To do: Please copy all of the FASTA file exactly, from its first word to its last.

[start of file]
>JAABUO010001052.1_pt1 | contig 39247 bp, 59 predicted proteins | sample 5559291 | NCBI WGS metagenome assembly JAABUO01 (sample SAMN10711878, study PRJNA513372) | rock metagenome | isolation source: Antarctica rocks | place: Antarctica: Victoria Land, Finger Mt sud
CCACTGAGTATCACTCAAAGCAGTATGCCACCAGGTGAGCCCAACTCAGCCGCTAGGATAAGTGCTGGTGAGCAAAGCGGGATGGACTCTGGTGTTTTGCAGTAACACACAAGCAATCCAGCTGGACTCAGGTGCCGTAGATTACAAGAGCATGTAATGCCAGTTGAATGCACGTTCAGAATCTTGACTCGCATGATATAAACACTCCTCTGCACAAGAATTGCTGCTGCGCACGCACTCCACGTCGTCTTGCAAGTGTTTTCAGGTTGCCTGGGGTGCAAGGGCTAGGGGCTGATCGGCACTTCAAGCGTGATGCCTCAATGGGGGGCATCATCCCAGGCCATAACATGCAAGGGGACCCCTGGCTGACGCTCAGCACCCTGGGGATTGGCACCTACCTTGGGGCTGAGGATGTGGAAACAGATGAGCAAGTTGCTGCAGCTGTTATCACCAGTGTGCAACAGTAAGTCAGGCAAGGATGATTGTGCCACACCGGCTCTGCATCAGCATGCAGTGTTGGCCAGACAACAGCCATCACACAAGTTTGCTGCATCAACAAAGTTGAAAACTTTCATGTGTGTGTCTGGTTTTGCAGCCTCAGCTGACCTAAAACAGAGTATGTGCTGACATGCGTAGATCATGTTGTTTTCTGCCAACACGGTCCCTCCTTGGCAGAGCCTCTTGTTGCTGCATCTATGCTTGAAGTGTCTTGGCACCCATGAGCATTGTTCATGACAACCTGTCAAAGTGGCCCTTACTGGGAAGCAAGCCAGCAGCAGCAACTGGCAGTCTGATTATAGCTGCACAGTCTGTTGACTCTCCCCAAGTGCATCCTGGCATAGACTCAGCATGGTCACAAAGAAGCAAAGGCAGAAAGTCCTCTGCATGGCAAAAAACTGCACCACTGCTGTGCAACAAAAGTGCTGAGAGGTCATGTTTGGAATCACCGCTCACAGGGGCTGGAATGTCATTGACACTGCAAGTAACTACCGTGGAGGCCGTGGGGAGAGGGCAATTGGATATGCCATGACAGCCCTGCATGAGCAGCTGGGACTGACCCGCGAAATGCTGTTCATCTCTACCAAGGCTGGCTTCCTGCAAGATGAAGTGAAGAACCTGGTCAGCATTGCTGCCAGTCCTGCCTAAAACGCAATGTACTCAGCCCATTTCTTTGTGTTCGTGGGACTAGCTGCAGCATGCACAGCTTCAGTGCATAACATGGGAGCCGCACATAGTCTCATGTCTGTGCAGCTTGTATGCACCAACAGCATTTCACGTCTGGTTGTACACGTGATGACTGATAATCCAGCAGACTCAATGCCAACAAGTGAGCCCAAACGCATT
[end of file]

>JAABUO010001052.1_pt1 | contig 39247 bp, 59 predicted proteins | sample 5559291 | NCBI WGS metagenome assembly JAABUO01 (sample SAMN10711878, study PRJNA513372) | rock metagenome | isolation source: Antarctica rocks | place: Antarctica: Victoria Land, Finger Mt sud
CCACTGAGTATCACTCAAAGCAGTATGCCACCAGGTGAGCCCAACTCAGCCGCTAGGATAAGTGCTGGTGAGCAAAGCGGGATGGACTCTGGTGTTTTGCAGTAACACACAAGCAATCCAGCTGGACTCAGGTGCCGTAGATTACAAGAGCATGTAATGCCAGTTGAATGCACGTTCAGAATCTTGACTCGCATGATATAAACACTCCTCTGCACAAGAATTGCTGCTGCGCACGCACTCCACGTCGTCTTGCAAGTGTTTTCAGGTTGCCTGGGGTGCAAGGGCTAGGGGCTGATCGGCACTTCAAGCGTGATGCCTCAATGGGGGGCATCATCCCAGGCCATAACATGCAAGGGGACCCCTGGCTGACGCTCAGCACCCTGGGGATTGGCACCTACCTTGGGGCTGAGGATGTGGAAACAGATGAGCAAGTTGCTGCAGCTGTTATCACCAGTGTGCAACAGTAAGTCAGGCAAGGATGATTGTGCCACACCGGCTCTGCATCAGCATGCAGTGTTGGCCAGACAACAGCCATCACACAAGTTTGCTGCATCAACAAAGTTGAAAACTTTCATGTGTGTGTCTGGTTTTGCAGCCTCAGCTGACCTAAAACAGAGTATGTGCTGACATGCGTAGATCATGTTGTTTTCTGCCAACACGGTCCCTCCTTGGCAGAGCCTCTTGTTGCTGCATCTATGCTTGAAGTGTCTTGGCACCCATGAGCATTGTTCATGACAACCTGTCAAAGTGGCCCTTACTGGGAAGCAAGCCAGCAGCAGCAACTGGCAGTCTGATTATAGCTGCACAGTCTGTTGACTCTCCCCAAGTGCATCCTGGCATAGACTCAGCATGGTCACAAAGAAGCAAAGGCAGAAAGTCCTCTGCATGGCAAAAAACTGCACCACTGCTGTGCAACAAAAGTGCTGAGAGGTCATGTTTGGAATCACCGCTCACAGGGGCTGGAATGTCATTGACACTGCAAGTAACTACCGTGGAGGCCGTGGGGAGAGGGCAATTGGATATGCCATGACAGCCCTGCATGAGCAGCTGGGACTGACCCGCGAAATGCTGTTCATCTCTACCAAGGCTGGCTTCCTGCAAGATGAAGTGAAGAACCTGGTCAGCATTGCTGCCAGTCCTGCCTAAAACGCAATGTACTCAGCCCATTTCTTTGTGTTCGTGGGACTAGCTGCAGCATGCACAGCTTCAGTGCATAACATGGGAGCCGCACATAGTCTCATGTCTGTGCAGCTTGTATGCACCAACAGCATTTCACGTCTGGTTGTACACGTGATGACTGATAATCCAGCAGACTCAATGCCAACAAGTGAGCCCAAACGCATT